Deep Dives Level Up Newsletters Saved Articles Challenges

AI

An algorithm is challenging the most intelligent human minds in debate. What happens when it wins?

By Harriet Piercy

Apr 5, 2021

COPY URL

In 2019, a globally recognised debate champion, Harish Natarajan, took part in a live debate with a five and a half foot tall rectangular computer screen, in front of around 800 people. The topic of discussion? Whether or not preschool should be subsidised. The topic is not really the point here however, but the fact that Natarajan had a heated discussion with a computer system, is. This particular algorithm has evolved rather quickly since then too, and it’s inching closer to engaging in the type of complex human interaction that’s represented by formal argumentation.

For a bit of back context: IBM’s Deep Blue was the first computer to defeat a reigning chess champion, Garry Kasparov in 1997, then fourteen years later IBM’s Watson defeated the all-star Jeopardy! players Brad Rutter and Ken Jennings. By this point, intelligent computers were solidified, but a lot of the tests to reach this clarification were based on clear winner or loser outcomes. In other words, the coding behind such technological masterminds led to a defined binary algorithmic path to victory, presenting that in fact a system which could interact with the nuance that enables complex conversation with human beings was still not possible. That is until (potentially) now.

A study published by Nature shows a startling progress within the Artificial Intelligence (AI) industry, and specifically with IMB’s new creation ‘Project Debater’, which is the algorithm that is increasing the likelihood that a computer may soon be able to understand and interact with what could be described as a ‘grey area’, when it comes to the differentiation between humans and technology.

The study consists of IBM researchers from all over the world reporting on the AI system’s progress. Following on from the 2019 debate with Natarajan, a train of similar tests have been recorded, and evaluated on nearly 80 different topics by 15 members of a virtual audience, between Project Debater and three other expert human debaters.

As reported by Scientific American “these human-against-machine contests, neither side is allowed access to the Internet. Instead, each is given 15 minutes to ‘collect their thoughts,’ as Christopher P. Sciacca, manager of communications for IBM Research’s global labs, puts it. This means the human debater can take a moment to jot down ideas about a topic at hand, such as subsidised preschool, while Project Debater combs through millions of previously stored newspaper articles and Wikipedia entries, analysing specific sentences and commonalities and disagreements on particular topics. Following the prep time, both sides alternately deliver four-minute speeches, and then each gives a two-minute closing statement.”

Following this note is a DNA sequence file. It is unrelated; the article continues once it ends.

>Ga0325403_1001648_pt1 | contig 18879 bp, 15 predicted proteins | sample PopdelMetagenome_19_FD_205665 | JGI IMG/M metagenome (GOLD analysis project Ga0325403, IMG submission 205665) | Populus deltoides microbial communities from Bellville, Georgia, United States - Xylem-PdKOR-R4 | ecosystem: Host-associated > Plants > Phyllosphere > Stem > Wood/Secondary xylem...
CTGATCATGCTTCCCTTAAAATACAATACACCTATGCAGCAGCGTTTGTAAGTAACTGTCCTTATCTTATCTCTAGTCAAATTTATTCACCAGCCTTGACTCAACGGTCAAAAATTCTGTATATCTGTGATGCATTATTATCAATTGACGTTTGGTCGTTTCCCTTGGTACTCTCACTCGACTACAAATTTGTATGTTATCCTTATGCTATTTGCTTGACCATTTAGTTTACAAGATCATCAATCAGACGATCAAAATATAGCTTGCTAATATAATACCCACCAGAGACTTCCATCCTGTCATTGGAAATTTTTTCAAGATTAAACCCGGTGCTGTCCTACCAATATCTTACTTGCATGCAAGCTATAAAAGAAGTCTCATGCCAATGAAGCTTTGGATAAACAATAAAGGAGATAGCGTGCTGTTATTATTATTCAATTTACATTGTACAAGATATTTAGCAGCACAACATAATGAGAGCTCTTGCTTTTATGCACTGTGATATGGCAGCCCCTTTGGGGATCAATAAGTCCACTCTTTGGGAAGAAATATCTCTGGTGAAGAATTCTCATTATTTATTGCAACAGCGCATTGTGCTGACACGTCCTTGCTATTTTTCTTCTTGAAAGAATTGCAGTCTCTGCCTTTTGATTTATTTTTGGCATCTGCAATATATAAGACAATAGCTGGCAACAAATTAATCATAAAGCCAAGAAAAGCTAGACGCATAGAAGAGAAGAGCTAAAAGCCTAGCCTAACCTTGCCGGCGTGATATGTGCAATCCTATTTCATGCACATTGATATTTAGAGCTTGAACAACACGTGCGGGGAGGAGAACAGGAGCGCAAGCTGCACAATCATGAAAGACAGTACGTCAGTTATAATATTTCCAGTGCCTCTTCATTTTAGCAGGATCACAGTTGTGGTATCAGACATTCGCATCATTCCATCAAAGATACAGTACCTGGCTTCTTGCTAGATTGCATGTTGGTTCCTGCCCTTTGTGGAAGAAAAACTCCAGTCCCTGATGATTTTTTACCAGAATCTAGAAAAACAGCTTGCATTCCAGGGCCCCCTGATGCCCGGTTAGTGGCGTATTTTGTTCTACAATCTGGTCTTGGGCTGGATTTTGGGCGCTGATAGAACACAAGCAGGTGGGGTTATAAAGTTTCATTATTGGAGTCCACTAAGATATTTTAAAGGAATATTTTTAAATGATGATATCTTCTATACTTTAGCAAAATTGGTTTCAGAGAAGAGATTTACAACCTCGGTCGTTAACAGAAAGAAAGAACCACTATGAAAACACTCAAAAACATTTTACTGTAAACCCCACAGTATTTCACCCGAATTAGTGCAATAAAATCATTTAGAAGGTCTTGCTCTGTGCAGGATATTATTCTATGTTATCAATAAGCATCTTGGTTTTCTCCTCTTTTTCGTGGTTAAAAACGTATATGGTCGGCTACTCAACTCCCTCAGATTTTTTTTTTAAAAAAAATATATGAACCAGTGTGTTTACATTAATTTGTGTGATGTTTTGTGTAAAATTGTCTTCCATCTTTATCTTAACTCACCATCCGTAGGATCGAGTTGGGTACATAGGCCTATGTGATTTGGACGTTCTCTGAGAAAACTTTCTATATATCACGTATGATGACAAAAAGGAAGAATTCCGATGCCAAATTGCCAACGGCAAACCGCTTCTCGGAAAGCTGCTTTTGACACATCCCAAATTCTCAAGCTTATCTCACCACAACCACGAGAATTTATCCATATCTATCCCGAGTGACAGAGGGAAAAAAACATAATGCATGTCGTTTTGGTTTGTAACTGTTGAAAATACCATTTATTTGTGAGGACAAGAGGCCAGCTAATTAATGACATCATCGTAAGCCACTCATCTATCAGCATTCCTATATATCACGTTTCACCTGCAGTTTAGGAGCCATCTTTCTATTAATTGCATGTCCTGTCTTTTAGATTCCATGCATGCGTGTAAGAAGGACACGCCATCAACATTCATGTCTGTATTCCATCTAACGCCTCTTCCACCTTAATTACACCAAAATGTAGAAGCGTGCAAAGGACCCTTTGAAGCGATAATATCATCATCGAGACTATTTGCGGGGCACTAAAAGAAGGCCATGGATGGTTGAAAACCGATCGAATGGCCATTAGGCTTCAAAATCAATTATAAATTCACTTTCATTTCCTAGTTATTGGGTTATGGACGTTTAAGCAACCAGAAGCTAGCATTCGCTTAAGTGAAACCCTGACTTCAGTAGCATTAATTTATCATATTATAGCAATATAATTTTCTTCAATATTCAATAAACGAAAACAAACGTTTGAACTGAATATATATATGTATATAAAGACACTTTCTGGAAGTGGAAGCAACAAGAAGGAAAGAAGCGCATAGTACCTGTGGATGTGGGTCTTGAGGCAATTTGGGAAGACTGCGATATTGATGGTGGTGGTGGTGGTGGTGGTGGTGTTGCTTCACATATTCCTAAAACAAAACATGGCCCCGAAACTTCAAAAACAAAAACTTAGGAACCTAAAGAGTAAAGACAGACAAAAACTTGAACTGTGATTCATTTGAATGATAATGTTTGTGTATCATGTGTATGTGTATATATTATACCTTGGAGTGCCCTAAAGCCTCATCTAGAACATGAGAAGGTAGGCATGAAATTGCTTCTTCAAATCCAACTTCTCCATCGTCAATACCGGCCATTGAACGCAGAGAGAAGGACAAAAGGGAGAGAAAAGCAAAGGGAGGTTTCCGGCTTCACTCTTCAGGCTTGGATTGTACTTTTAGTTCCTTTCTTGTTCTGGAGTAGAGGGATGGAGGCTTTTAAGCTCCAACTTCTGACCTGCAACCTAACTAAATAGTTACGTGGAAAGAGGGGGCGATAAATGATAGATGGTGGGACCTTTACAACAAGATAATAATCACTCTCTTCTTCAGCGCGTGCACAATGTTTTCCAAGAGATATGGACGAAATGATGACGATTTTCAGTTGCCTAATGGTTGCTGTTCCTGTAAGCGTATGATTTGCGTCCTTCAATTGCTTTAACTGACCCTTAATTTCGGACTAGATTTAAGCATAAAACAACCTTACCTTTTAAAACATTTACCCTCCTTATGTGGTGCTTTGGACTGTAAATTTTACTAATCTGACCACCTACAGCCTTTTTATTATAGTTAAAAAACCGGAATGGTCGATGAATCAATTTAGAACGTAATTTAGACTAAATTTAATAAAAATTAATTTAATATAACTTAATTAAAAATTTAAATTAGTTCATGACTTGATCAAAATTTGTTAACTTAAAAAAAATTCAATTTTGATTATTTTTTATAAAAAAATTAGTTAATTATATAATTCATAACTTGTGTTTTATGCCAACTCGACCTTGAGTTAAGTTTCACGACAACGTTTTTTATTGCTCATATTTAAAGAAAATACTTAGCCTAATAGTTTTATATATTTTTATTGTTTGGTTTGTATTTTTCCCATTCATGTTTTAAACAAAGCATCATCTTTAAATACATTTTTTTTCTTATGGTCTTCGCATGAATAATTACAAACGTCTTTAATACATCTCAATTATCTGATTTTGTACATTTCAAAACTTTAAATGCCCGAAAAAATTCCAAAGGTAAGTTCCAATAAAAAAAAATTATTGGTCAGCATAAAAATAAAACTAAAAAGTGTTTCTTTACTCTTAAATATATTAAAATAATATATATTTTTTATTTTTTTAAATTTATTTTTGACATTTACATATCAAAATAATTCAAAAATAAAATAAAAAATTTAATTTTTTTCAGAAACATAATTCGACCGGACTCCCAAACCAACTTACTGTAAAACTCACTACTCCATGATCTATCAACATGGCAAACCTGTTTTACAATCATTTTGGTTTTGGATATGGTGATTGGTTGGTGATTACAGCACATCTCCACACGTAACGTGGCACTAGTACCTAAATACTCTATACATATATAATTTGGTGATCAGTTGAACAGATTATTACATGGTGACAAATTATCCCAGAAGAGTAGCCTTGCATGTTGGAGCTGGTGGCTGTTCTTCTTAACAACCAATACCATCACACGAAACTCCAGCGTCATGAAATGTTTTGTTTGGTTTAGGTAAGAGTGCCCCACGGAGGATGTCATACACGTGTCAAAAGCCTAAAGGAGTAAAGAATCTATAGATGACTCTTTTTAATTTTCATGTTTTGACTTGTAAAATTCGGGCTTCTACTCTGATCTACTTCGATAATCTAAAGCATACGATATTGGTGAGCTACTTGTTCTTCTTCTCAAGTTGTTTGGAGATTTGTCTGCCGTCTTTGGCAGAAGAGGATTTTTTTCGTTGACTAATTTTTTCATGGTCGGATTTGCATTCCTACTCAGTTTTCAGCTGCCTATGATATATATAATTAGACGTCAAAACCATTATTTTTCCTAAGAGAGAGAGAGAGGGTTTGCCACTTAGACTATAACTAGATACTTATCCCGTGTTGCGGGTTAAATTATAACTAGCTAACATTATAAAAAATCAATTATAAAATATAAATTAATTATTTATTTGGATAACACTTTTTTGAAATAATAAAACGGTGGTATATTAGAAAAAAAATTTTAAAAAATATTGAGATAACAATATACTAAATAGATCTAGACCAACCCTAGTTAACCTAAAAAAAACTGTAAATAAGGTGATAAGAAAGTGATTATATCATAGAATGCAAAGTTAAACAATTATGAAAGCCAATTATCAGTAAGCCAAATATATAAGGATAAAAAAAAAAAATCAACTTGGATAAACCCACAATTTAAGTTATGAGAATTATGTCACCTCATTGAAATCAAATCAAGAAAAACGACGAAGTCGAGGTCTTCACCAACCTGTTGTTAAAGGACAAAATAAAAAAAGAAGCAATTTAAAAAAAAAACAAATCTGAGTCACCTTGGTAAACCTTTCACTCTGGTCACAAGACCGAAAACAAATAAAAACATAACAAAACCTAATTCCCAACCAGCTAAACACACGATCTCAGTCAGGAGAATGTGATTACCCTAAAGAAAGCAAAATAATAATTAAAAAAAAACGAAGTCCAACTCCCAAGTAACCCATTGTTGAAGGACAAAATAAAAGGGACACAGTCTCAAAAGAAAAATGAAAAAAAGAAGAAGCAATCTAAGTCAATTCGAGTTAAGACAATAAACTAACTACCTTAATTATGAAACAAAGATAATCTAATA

Although Project Debater has come a significantly long way, it still hasn’t managed to argue past the human debaters, but to be fair, neither can most other humans. What is the real point of having an AI system that has the ability to argue anyway? Well, humans live online, and bots are frequently chatting to us without us possibly being able to decipher whether it is one or not. One goal is to make this exact process even harder for us to know the difference.

Researcher Chris Reed from the University of Dundee, who isn’t part of the Project Debater team, but wrote in a commentary also published in Nature saying that “More than 50 laboratories worldwide are working on the problem, including teams at all the large software corporations.” Which leads us to realise that these systems aren’t going anywhere in the future. As Futurism wrote on the topic, to prepare ourselves for what’s to come “we should all perhaps start thinking about how to choose our battles. Before you get sucked into another online argument, keep in mind it might just be some bot on the other end that will endlessly engage in the fight until you just walk away—or waste hours screaming into the digital void.”

Models of what constitutes as a ‘good argument’ are diverse, and on the other hand, a good debate can amount to, as Reed puts it, “little more than formalised intuitions.” The article continues to pose that the challenge argument-technology systems face will basically be whether to treat arguments as local fragments of discourse influenced by an isolated set of considerations, or to “weave them into the larger tapestry of societal-scale debates.” Reed writes that “this is about engineering the problem to be tackled, rather than engineering the solution.”

In the real, human world, there are no clear boundaries to determine an argument; solutions are more often than not subjective to a range of contextual ideas. However, if Project Debater is further adapted and in turn successful, Reed comments that “Given the wildfires of fake news, the polarisation of public opinion and the ubiquity of lazy reasoning, that ease belies an urgent need for humans to be supported in creating, processing, navigating and sharing complex arguments—support that AI might be able to supply. So although Project Debater tackles a grand challenge that acts mainly as a rallying cry for research, it also represents an advance towards AI that can contribute to human reasoning.”

In their essence, AI systems are defined by a machine’s ability to perform a task that is usually associated with intelligent human beings: argument and debate are fundamental to the way humans interact and react to the world around them, and so, within our human world that has become increasingly parallel in importance to another—the internet world—having an intelligent system of interactions and reactions will simply solidify the parallel. Whether that is in fact a good or bad thing is still open to human debate.